• Loss of strength when gripping an item or performing some tasks
  • Pain radiating up the arm

The symptoms usually worsen at night, often waking the person up. Moving the wrist, or flicking it, can sometimes relieve the discomfort.

Symptoms typically worsen over time.

Not all doctors embrace hydrodissection for their patients.

“I am not convinced this is the leading cause of nerve symptoms in idiopathic carpal tunnel syndrome and therefore I am uncertain it is a ‘cure’ for most patients who have carpal tunnel syndrome,” said Dr. Kanu Goyal, an orthopedic hand surgeon at Ohio State Wexner Medical Center.

“Though I find hydrodissection of nerves an interesting idea, I am not prepared to recommend this treatment for my patients,” Goyal told Healthline. “I feel there is still insufficient data to support hydrodissection (with or without steroids) as an effective long-term solution for carpal tunnel syndrome, particularly in the scenario where a nighttime splint or a simple steroid injection hasn’t worked.”

“I find a carpal tunnel release to be the most logical next option for these patients,” he added.

For people with mild to moderate symptoms, non-surgical treatments may help, according to the American Academy of Family Physicians.

These include:

  • Wrist splints, often worn while sleeping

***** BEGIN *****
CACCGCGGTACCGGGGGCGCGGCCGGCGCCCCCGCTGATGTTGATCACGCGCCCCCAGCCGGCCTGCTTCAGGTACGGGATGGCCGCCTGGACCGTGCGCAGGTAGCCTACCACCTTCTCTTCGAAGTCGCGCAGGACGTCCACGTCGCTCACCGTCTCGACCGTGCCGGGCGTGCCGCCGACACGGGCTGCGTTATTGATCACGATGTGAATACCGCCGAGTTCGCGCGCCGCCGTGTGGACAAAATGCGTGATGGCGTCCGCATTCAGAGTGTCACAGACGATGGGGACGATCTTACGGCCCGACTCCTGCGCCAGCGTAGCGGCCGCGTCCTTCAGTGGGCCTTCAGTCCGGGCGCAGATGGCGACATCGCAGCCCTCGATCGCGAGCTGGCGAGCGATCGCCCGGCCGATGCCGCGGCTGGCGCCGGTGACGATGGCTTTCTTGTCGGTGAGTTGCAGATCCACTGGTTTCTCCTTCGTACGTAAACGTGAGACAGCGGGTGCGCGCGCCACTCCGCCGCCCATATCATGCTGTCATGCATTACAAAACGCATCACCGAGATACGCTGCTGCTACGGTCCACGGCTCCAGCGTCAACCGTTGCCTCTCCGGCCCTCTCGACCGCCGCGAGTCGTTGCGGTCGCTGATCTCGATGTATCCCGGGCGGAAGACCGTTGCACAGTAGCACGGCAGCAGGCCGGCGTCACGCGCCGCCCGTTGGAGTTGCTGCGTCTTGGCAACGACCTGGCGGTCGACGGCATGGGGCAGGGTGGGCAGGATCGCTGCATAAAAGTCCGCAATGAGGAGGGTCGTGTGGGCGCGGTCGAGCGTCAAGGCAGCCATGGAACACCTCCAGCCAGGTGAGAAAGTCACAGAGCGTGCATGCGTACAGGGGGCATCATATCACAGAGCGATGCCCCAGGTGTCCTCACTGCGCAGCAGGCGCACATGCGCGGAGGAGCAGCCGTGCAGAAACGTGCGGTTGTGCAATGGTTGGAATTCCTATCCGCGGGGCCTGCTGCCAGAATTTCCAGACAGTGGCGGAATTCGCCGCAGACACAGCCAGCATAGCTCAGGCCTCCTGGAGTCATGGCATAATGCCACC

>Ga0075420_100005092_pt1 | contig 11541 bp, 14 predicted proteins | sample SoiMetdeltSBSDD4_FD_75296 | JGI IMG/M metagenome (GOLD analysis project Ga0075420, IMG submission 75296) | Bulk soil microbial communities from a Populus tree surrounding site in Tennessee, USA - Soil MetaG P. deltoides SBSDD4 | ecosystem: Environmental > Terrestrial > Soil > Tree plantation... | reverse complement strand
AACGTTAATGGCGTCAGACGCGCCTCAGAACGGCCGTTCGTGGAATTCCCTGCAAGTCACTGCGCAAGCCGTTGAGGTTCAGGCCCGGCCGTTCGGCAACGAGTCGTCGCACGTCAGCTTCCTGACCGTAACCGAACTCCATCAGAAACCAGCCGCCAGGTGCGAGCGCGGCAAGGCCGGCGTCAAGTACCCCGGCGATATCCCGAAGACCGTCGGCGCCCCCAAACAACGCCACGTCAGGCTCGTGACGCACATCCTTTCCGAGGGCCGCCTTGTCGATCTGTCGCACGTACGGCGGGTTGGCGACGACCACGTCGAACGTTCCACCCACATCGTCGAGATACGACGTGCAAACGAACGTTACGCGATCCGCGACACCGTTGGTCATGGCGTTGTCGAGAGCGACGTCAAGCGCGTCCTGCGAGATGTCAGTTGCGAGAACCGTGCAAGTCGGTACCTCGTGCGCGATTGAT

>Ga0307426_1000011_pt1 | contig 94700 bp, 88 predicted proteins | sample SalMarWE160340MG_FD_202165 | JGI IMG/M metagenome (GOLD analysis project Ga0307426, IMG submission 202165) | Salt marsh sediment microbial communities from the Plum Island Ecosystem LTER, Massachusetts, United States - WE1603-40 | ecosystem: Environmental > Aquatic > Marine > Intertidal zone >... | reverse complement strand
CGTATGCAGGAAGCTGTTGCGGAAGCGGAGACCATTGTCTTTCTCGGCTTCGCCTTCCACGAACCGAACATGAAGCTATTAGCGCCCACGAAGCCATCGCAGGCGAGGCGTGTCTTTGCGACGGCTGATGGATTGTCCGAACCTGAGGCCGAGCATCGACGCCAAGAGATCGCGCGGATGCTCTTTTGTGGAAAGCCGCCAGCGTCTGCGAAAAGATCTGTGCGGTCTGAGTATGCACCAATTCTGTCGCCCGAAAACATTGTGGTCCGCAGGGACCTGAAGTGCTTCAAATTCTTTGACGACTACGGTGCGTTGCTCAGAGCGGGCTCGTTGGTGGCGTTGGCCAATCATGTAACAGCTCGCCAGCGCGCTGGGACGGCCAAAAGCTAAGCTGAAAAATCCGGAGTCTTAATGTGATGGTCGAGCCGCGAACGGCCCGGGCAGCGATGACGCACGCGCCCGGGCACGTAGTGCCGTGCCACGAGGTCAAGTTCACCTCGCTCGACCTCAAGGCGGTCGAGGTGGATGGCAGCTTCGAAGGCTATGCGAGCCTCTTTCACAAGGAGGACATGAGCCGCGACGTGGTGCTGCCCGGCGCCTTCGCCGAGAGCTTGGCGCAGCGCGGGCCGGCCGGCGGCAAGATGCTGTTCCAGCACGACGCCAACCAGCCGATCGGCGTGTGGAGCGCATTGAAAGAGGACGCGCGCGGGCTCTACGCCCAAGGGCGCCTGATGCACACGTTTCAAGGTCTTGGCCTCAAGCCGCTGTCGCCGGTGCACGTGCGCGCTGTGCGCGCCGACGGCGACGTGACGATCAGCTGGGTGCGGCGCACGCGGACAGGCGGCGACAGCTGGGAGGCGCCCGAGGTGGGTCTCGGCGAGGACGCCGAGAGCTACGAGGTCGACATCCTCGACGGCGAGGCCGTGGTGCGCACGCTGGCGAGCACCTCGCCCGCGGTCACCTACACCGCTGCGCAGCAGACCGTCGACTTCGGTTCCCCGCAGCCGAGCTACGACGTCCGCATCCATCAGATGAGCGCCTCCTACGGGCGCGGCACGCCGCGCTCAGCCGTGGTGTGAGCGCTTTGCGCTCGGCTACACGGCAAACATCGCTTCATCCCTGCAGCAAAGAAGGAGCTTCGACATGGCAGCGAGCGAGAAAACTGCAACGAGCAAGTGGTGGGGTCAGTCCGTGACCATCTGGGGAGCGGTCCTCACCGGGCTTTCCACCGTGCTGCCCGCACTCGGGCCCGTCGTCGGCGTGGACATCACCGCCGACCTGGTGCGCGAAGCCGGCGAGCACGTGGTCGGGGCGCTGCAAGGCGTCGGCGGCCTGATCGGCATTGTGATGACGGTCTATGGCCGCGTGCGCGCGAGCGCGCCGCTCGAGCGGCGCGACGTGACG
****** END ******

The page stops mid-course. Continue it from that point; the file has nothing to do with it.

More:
• Oral corticosteroids
  • Corticosteroid injections

Some people reported decreased pain by using ergonomic aids, such as a wrist rest, mouse pad, digital pen, or using speech-to-text programs, while using a computer.

Surgery, however, could be a viable solution for more severe symptoms.

“Typically, we recommend surgery for carpal tunnel syndrome in a few situations,” said Zhang, “One, if patients are waking up in the middle of the night with hand pain, numbness, or tingling and bracing has not helped resolve this. Two, if the carpal tunnel syndrome is leading to muscle weakness in the hands. Or three, if the patient has undergone a nerve conduction study that shows severe carpal tunnel syndrome.”

The carpal tunnel is a small passageway formed by the bones in the wrist. Swelling in this passageway causes compression of the median nerve. During surgery, the ligament pressing on the carpal tunnel is cut, making more room for the nerve and tendons and relieving pain.

“Oftentimes, the first step in determining the severity of carpal tunnel syndrome is by performing a nerve conduction study,” said Dr. Ilan Donan, a sports neurologist and pain management specialist at the Center for Sports Neurology and Pain Medicine at Cedars-Sinai Kerlan-Jobe Institute in Los Angeles.

“Depending on the severity, and a patient’s symptoms, we determine the best course of treatment. Common conservative forms of treatment may include wrist bracing and occupational therapy,” he told Healthline.

“I have been performing ultrasound-guided median nerve hydrodissections for several years with considerable success,” Donan added. “Having said that, when patients display loss of motor function consistent with muscle atrophy and severe median nerve compression across the wrist, the discussion will include a consultation with a hand and wrist surgeon.”